• Dangerous risk-taking has consequences.

Anyone who is an alcohol abuser or struggles with alcoholism takes unnecessary risks. For instance, driving while under the influence of alcohol not only endangers your life, it also endangers the lives of your friends and even strangers. If you are lucky, this is one life lesson you will learn before something tragic happens to you, someone you love, or an innocent victim or victims on the road. Never drink alcohol while driving a vehicle.

Other risk-taking actions while intoxicated include having unprotected sex. When drinking large amounts of alcohol, you do not think about the consequences that can come from having unprotected sex with a friend or with a stranger. You can end up with an unwanted pregnancy or a sexually transmitted disease. You may wake up in the morning after a night out and not even know you had sex with someone.

  • Drinking alcohol does not make your problems go away!

Another of the life lessons about alcoholism which people learn the hard way is that drinking alcohol does not erase your problems. Many individuals drink alcohol to avoid thinking about problems they may have in their lives. They drink to forget past traumatic experiences they have had. We soon learn that no amount of alcohol can make these problems or experiences go away. We have to learn how to handle our emotions and issues without alcohol. Alcohol only adds more problems and issues to our lives including losing family and friends.

  • Broken relationships that can never heal.

Once you have become a regular drinker and are, in fact, an alcoholic, you will lose many valued relationships with family and friends. Some of these can be repaired while others may be lost forever. People can only put up with a “drunk” for so long and then they walk away — some for good. After a while, apologies get old and don’t mean anything. Friends and family know that it means nothing to you except an attempt at another chance to hurt or otherwise offend them. After a while, your apology means nothing to them because they know you are not sincere even though you may think that you are.

  • You are the only person responsible for your actions.

One of the most important lessons learned about alcoholism is that you are responsible for your actions, drunk or sober. You can only blame being drunk for your actions for a short period. After that, the excuse is lame. People think, “If you are going to act like that, then you shouldn’t drink.” In fact, they are right.  If you can’t drink alcohol and maintain your respectful ways, you shouldn’t drink.

Professional Help is Available for Alcoholism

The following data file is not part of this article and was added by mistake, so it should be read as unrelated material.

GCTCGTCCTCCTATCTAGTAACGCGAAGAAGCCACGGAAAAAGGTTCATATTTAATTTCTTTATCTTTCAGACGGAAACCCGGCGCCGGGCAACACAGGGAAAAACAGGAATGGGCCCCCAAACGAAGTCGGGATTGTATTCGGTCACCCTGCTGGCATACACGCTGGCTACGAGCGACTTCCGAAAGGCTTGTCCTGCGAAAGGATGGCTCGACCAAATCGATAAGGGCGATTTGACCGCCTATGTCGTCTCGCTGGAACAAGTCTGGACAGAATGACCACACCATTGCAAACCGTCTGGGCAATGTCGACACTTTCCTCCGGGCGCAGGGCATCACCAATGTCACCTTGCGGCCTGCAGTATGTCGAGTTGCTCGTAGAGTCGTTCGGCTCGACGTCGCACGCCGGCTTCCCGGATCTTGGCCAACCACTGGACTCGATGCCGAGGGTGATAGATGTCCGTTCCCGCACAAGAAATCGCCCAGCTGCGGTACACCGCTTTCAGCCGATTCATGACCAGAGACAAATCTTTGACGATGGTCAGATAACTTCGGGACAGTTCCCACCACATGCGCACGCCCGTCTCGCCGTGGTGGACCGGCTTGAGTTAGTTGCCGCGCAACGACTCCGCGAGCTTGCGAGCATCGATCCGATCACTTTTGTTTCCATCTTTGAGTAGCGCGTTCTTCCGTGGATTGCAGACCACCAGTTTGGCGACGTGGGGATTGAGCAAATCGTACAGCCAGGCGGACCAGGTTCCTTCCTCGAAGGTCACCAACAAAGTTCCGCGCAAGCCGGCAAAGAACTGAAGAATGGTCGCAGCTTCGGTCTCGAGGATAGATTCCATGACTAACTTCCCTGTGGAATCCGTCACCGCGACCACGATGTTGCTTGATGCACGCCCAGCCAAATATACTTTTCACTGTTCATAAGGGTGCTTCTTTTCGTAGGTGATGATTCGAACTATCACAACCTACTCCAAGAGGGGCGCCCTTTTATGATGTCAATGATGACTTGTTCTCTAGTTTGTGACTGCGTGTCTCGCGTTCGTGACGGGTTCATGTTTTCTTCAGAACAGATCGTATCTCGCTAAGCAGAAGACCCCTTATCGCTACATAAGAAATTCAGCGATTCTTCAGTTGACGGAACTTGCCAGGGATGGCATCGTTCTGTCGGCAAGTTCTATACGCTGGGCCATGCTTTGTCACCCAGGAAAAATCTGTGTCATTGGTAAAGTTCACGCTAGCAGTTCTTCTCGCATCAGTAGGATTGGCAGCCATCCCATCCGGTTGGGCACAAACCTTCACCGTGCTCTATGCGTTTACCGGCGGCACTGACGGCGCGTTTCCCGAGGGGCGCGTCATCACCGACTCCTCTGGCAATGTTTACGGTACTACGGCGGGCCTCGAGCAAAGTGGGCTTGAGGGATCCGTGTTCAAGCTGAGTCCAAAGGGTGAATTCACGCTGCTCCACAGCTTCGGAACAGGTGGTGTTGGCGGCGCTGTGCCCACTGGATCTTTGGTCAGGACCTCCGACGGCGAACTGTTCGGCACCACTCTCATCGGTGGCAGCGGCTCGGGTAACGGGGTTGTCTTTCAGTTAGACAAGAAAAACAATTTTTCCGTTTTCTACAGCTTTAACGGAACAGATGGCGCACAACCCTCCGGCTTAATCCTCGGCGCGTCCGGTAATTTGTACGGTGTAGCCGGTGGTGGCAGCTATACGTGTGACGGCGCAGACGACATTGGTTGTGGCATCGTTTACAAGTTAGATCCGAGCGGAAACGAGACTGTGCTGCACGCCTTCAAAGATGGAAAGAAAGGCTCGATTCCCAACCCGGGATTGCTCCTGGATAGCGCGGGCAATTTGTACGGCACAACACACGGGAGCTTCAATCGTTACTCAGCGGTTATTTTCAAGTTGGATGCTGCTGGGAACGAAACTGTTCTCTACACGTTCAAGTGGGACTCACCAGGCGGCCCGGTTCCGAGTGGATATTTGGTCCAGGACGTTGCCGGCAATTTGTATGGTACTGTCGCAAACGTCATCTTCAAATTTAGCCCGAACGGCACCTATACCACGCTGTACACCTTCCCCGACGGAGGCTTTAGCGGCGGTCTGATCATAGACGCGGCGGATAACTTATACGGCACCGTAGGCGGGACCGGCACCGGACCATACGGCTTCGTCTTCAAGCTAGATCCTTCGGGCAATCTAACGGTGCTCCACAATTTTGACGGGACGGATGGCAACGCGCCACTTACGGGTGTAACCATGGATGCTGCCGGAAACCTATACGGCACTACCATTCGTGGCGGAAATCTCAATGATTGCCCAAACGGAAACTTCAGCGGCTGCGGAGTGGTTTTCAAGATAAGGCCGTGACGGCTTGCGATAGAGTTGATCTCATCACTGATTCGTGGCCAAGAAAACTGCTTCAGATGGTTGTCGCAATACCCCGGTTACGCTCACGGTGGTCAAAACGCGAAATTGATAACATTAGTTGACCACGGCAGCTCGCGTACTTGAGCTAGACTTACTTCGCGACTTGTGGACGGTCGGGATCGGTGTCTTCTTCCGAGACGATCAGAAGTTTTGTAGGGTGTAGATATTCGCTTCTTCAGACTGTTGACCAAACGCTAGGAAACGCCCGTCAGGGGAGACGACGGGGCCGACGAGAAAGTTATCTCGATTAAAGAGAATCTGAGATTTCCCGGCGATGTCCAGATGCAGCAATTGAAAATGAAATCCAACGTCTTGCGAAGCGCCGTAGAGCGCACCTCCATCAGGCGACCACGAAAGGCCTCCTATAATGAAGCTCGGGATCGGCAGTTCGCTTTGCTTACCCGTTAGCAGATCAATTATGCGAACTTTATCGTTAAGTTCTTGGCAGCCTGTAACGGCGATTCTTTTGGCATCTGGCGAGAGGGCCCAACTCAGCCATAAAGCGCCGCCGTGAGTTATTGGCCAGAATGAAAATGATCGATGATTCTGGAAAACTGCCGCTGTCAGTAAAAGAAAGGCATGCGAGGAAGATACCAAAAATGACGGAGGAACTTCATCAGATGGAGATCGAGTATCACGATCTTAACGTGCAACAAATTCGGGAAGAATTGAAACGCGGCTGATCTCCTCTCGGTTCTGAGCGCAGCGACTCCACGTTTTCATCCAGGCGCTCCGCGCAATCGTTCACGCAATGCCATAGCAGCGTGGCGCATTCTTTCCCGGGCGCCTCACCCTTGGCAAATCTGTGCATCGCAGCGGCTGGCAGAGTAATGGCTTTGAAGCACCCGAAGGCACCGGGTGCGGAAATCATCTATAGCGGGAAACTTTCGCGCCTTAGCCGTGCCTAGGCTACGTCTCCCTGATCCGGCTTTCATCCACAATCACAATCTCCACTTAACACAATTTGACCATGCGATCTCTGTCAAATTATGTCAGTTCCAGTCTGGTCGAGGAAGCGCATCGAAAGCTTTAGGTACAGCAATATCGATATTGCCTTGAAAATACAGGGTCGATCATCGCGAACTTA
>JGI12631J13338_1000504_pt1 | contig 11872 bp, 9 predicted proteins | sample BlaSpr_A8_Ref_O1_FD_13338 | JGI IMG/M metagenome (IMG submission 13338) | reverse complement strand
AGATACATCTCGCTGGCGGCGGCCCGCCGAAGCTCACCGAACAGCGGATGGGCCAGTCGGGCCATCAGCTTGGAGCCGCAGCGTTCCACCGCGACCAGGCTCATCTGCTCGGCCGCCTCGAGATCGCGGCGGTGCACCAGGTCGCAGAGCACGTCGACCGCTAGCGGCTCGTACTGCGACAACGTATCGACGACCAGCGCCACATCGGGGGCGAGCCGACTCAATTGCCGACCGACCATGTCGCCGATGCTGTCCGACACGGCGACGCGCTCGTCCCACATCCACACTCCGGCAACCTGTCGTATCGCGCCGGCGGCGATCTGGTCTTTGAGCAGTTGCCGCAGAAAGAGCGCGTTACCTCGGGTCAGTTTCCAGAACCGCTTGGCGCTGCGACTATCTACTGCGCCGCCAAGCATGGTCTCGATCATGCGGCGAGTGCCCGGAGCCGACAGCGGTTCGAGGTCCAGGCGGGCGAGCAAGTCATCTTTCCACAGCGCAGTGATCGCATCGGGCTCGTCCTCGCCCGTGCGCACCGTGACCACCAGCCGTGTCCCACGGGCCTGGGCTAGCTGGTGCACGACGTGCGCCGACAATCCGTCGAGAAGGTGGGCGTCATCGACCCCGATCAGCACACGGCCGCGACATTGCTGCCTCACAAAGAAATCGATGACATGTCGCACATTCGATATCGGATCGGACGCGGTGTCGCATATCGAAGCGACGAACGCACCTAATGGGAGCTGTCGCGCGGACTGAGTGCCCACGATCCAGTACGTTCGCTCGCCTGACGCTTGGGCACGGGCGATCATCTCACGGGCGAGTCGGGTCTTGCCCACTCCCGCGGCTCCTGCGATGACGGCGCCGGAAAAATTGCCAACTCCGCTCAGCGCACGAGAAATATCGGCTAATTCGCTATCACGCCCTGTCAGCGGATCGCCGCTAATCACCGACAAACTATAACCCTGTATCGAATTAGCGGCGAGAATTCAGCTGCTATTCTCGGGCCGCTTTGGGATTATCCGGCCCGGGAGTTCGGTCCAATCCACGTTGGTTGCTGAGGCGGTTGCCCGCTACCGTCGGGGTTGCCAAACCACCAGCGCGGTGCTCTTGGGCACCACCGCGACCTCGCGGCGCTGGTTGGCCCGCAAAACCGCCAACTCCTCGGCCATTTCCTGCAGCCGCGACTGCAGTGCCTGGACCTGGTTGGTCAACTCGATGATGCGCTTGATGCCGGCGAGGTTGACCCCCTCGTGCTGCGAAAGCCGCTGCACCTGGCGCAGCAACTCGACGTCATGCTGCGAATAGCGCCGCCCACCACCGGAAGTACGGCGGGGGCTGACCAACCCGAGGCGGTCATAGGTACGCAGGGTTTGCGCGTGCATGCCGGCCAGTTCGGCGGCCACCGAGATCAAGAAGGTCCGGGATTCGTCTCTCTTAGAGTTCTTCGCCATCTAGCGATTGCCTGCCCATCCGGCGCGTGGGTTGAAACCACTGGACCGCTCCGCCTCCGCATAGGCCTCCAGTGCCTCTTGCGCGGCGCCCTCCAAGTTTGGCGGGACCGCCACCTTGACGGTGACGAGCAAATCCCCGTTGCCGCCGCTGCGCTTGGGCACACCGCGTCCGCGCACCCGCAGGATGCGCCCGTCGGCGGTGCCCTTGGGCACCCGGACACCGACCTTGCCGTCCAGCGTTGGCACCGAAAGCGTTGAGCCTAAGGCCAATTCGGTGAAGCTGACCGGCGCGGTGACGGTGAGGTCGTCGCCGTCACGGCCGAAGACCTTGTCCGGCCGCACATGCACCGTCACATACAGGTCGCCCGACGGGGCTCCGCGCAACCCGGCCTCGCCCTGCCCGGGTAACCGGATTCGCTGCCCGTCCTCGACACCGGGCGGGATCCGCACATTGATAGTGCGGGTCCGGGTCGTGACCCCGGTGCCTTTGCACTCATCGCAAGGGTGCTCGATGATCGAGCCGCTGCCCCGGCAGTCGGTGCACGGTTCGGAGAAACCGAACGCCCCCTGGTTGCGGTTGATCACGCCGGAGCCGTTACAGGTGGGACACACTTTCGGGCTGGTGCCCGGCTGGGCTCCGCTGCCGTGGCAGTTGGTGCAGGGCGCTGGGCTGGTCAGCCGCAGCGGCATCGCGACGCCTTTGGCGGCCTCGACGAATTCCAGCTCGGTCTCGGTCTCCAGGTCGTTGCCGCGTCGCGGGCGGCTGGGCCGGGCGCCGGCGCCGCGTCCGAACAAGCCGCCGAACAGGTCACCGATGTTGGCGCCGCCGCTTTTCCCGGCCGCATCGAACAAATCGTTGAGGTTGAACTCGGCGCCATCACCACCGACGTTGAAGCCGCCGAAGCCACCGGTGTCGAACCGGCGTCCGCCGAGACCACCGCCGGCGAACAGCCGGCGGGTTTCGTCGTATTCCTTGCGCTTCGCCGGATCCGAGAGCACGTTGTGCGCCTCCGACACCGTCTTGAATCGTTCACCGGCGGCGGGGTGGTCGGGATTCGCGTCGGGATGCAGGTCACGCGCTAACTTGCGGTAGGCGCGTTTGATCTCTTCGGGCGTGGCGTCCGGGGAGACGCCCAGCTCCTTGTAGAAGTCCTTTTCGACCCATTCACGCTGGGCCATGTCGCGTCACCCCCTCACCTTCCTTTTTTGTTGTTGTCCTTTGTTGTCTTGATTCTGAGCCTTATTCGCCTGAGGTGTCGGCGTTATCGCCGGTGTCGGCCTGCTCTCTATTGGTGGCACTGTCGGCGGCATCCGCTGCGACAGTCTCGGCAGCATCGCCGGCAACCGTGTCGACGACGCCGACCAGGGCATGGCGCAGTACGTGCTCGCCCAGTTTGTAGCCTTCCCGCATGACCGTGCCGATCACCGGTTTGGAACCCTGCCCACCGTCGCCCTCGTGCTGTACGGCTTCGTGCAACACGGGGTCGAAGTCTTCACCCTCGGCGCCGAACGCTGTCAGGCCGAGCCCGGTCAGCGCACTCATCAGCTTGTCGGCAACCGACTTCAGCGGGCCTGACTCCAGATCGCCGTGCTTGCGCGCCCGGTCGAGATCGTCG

If you are experiencing some of the many life lessons about alcoholism, there is still time for you to stop the struggle. Only you can make the decision that you need professional help to stop drinking  There are many inpatient addiction treatment facilities who can design a program for you complete with detoxification and an aftercare program to help you through your early recovery period and adjusting to sober living away from the facility.

Don’t wait any longer.  Contact one of our representatives at Awakenings Rehabilitation today to learn more about the programs we offer at our facility. There is one that will fit your individual needs and preferences. Start your road to recovery now.

Resources:

cdc.govSexually Transmitted Diseases

Ritalin and Addiction

Problems for Teens and Young Adults: Ritalin and Addiction

Ritalin is a central nervous stimulant for treating ADD/ADHD and narcolepsy.  However, when the individual takes more than prescribed to get a euphoric feeling, Ritalin and addiction become a problem.

Ritalin (Methylphenidate) is responsible for regulating chemically charged nerves. These nerves are responsible for impulse and hyperactivity synapses in the brain.  Ritalin is an FDA approved drug that was initially used in the 1960s and 1970s to treat narcolepsy.  Later, in the 1990s, treating ADD/ADHD with Ritalin began.

Is Ritalin Addictive?

Surprisingly, Ritalin is in the same family of amphetamines as the highly addictive crystal meth. Abuse of Ritalin is mostly common with teenagers and college kids because of heavy school workloads. The drug is readily available in most markets and can be easier to obtain than marijuana. For instance, it is available at home, school, with friends and it can now be purchased illegally online.

Ritalin abusers like the high produced by the drug. After prolonged abuse, tolerance builds in the body, and the user needs more of the drug to obtain the same effects. Some individuals even resort to crushing, injecting and snorting the drug to achieve the desired results faster. This abuse can cause a host of health problems including rapid heart rate, seizures, and even death.

Side Effects that Come with Ritalin and Addiction

Ritalin abuse produces many side effects. Some of these symptoms are serious and should not be ignored.